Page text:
I wonder about the accuracy of the temperature readings. I’ve gotten several thermometers (one mechanical, one liquid, and one digital) and they rarely agree. And the digital gun one gives widely different readings (10F+ swings), when panned over the landscape.

Does that mean that the later ones seem to have set, or the jury is still out? I’m referring to the necs, as I know some apples may still be in bloom. Hopefully you’ll get at least a partial crop. Which could just mean less fruit to give away and maybe a bit less thinning.

I don’t think I was badly affected. Maybe some peach/plum/apricots got thinned a bit, but I still see fruit on all 3 types. I haven’t checked each tree though.

At other sites a town or two over, some of the apricots flowered but didn’t set, though that could just be because they are only on their 2nd year in ground. At least a couple seem to be holding onto their fruit as are two 2nd year peaches. The older peach at another site also seems fine.

I got bad peach leaf curl at one site (2 of 3 trees- maybe the 3rd, a seedling of Heath Cling is resistant), so I’ll need to do a dormant spray there next winter. I think I sprayed fungicide at bloom (I’ve started spraying apricots and sour cherries hoping to get rid of blossom blight and figured peaches could have it too), but I guess I need to do it earlier to avoid PLC.

In a worst case, even if your orchard comes up mostly empty, you may be able to sample a bit of fruit when you take care of the various orchards. I bet that many of them, at least any which are out my way, will have at least some fruit.


I have Heritage raspberries. I’m on zone 4 but get 40+ mile an hour winds throughout the winter. When the temperature is well below 0 and those hit for a few days in a row all bets are off. I’m glad to report that the heritage raspberries come through with flying colors, wake up early, and keep cropping until the first or second frost.

You do have my sympathy Alan and also my appreciation. I get a lot out of your posts and appreciate the experience you share. Some years are brutal no matter what you do and I’m sorry to hear that it is one of those years for you. I like looking at that chart to help manage my expectations, but then I agree sometimes they are totally off the mark. The longer I grow stuff the more I believe everything is about the microclimate and nature will always surprise us.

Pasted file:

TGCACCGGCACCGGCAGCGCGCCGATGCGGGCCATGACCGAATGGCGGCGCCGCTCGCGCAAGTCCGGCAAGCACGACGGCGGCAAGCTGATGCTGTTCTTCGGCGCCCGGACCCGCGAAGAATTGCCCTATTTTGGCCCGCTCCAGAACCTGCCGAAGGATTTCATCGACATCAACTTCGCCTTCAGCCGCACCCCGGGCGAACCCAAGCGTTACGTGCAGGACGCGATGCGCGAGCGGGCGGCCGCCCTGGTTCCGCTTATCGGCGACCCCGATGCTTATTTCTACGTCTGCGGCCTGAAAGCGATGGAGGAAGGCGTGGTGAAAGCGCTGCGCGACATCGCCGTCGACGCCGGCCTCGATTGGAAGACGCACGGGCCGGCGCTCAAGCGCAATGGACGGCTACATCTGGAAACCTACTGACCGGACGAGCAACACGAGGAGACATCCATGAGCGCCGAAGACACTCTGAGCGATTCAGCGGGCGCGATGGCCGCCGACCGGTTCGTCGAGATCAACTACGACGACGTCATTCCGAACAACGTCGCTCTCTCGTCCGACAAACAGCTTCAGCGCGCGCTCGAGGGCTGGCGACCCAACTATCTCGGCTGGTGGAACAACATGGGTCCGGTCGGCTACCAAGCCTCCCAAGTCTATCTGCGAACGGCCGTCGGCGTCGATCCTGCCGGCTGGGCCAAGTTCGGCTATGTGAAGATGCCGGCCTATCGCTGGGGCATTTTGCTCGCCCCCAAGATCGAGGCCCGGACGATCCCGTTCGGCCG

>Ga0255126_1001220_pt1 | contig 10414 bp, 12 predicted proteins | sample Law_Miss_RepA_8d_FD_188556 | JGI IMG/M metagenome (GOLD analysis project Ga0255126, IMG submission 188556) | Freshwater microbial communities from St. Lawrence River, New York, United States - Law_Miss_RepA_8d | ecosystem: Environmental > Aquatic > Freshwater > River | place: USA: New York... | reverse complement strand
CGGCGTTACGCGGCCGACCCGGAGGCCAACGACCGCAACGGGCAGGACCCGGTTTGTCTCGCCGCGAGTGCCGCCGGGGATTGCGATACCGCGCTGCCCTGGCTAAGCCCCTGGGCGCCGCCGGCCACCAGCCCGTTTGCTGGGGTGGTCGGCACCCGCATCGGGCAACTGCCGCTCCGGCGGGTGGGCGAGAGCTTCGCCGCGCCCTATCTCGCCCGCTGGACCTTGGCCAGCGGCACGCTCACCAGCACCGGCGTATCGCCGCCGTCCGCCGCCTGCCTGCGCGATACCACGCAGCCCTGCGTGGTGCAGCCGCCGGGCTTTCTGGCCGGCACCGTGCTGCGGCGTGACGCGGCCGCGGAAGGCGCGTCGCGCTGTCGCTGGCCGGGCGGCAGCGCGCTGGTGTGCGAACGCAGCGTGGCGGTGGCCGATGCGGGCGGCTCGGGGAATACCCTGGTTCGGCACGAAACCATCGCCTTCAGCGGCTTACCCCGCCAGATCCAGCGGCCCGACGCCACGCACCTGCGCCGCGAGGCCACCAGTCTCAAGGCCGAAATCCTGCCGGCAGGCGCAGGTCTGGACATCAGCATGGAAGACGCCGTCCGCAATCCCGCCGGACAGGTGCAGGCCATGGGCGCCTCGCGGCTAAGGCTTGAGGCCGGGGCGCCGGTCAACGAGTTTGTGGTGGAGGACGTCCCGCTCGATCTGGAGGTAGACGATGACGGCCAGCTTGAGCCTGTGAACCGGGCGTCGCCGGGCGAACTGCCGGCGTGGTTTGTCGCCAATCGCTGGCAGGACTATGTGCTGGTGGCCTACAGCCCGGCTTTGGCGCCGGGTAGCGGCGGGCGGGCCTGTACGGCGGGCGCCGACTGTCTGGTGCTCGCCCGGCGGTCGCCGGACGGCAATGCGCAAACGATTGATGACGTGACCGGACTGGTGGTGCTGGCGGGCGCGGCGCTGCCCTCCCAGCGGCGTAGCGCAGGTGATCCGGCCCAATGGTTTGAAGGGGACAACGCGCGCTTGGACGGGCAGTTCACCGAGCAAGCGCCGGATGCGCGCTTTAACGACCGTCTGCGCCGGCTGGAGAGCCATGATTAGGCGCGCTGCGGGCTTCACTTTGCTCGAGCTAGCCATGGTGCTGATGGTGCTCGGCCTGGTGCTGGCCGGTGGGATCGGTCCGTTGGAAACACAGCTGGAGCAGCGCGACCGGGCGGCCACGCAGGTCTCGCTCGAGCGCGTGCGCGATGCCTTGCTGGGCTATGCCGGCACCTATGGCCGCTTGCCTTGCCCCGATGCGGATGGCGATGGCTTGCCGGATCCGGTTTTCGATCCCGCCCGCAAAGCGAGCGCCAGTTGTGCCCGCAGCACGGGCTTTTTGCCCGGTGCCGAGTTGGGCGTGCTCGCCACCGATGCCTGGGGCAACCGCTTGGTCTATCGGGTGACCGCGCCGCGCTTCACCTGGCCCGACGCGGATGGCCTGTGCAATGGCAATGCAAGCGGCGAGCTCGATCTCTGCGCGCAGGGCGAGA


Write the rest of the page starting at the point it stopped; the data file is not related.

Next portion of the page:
I have had many years gaging my relative temps to what is posted for Carmel on wunderground and am confident I didn’t get lower than 19, especially considering it was a breezy night which reduces variations at nearby sites. All my peaches have at least some fruit except maybe Flavor May and Goldust and I can’t find any fruit still ripening on my nectarine trees. My early flowering apples got blasted but Goldrush, Pink Lady, King David, Zestar and to a lesser degree, Newtown are setting fruit. Empress and Castleton plums still have some too.

By having some fruit, I mean its come a lot farther on these trees than the ones whose blossoms quickly dried out after bloom. I’ve been worrying about this for about a week.

Even early flowering apples come out later than peach blooms and this is the first year in almost 30 that I’ve had peaches and lost part of my apple crop due to frost.

Old time apple growers around here sometimes say you lose the apple crop once a generation, but peaches about once a decade. I’m beginning to see why most never planted many nectarines.

For my diet, nectarines are my most important fruit I grow when I have them. Hopefully I get enough peaches to take their place- I will get used to their lower brix.